On April 9, 2014,
H. R. 4435, one version of the
National Defense Authorization Act for Fiscal Year 2015 (NDAA)
was introduced in the House of Representatives. On May 13,
2014, it was reported, amended, and renamed the Howard P.
'Buck' McKeon National Defense Authorization Act for Fiscal Year
H. Rpt 113-446. After many amendments were offered and
accepted as a group with little discussion, H. R. 4435 passed the House
on May 22, 2004 and spent the next 6 months or so gathering dust
in the Senate.
While the House was
doing its thing, on June 2, 2014, the Chairman of the Senate
Committee on Armed Services introduced and
S. 2410, the Carl Levin National Defense Authorization Act for
Fiscal Year 2015 with
S. Rpt. 113-176. It too gathered dust for about 5 months
in another corner of the Senate.
While this was going on, the House passed
H. R. 3979, entitled the Protecting Volunteer
Firefighters and Emergency Responders Act on March 11, 2004.
The Senate grabbed H. R. 3979, amended it and replaced it with
the Emergency Unemployment Compensation Extension Act of 2014,
and passed it on April 7, 2014. Not to be outdone, the
House re-hijacked H. R. 3979, as amended by the Senate and
re-amended it with the Carl Levin and Howard P. 'Buck'
McKeon National Defense Authorization Act for Fiscal Year 2015
and passed it on December 4, 2014. Remember the date it
passed the House! On December 17, the
Senate passed the Carl Levin and Howard P. 'Buck' McKeon
National Defense Authorization Act for Fiscal Year 2015.
It was signed by the President as P. L. 113-291, on December 19,
2014. In Section 5 of the the final version of H. R. 3979, much like last year, there
was an explanatory statement provided that read:
The explanatory statement regarding
this Act, printed in the House section of the Congressional
Record on or about December 3, 2014, by the Chairman of the
Committee on Armed Services of the House of Representatives
and the Chairman of the Committee on Armed Services of the
Senate, shall have the same effect with respect to the
implementation of this Act as if it were a joint explanatory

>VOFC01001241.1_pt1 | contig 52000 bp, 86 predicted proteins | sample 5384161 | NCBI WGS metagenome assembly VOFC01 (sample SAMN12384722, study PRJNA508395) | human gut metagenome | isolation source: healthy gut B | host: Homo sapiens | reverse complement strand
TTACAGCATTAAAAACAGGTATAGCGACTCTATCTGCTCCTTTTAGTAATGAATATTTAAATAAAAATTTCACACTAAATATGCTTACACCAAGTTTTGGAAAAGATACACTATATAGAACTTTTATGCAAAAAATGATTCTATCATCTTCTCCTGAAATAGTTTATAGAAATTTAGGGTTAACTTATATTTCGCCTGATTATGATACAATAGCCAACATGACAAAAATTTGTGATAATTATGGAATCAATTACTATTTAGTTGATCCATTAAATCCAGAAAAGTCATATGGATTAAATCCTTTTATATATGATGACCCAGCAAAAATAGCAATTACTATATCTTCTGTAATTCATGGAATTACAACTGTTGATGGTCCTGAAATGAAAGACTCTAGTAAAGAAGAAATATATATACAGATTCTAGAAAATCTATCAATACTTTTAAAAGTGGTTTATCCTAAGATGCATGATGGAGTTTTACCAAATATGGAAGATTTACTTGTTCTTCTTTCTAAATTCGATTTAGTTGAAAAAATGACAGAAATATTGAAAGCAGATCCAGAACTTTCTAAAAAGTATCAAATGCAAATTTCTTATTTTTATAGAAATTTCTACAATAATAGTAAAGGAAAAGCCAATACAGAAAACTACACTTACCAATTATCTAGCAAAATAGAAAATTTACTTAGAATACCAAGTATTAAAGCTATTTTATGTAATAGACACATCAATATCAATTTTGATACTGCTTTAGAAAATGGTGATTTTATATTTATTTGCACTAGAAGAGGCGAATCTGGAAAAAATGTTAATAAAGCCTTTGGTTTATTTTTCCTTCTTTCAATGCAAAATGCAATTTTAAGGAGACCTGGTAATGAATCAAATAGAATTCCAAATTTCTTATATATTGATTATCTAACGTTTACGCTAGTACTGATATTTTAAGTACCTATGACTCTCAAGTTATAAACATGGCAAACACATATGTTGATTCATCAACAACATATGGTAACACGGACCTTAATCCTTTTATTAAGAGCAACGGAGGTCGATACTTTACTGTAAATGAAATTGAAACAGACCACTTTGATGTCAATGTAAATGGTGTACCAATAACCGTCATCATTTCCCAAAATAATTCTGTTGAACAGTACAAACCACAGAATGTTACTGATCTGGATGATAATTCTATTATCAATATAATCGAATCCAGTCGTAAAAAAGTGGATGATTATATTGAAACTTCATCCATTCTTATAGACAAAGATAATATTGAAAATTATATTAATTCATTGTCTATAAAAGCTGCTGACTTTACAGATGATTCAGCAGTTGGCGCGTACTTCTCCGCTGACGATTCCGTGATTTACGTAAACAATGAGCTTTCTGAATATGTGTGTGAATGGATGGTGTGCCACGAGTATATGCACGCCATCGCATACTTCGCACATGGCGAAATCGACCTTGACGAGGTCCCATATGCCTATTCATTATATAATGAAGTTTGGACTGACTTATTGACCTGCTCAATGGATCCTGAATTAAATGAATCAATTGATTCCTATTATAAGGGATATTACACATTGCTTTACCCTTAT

statement of a committee of conference.
The explanatory statement appears in the
December 4, 2014 issue of the Congressional Record. That is
the date the agreement was reached between a few members and
senators from the
House and the Senate. If you do an analysis of the
explanatory statement, it appears that some sections came from
the Senate and House versions of the NDAA and
H. R. 1232, the Federal Information Technology
Acquisition Reform Act (FITARA). So, there you have it--another
hodgepodge of contracting legislation. So much for the legislative process as
we once knew it.
The starting point for your review is
the NDAA Contents linked above. That lists the sections
selected from P. L. 113-291. The individual
sections are in the left column of the analyses pages.
In the right column, the corresponding section from the
explanatory statement is listed first.
After that, the sections from
the House and/or Senate Reports that are named in the
explanatory statement are listed. In some cases,
additional information was added. Since several sections
were added to the final bill with little or no discussion, the
right hand column will only include information from the
explanatory statement in many cases.
If you thought that Congress is tired of "perfecting" the
federal contracting process, fear not! In at least 2
sections of the Legislative
Provisions Not Adopted the explanatory statement notes:
We express our intent to address program
manager tenure in next year's National Defense Authorization Act
in the context of a larger DOD acquisition reform effort.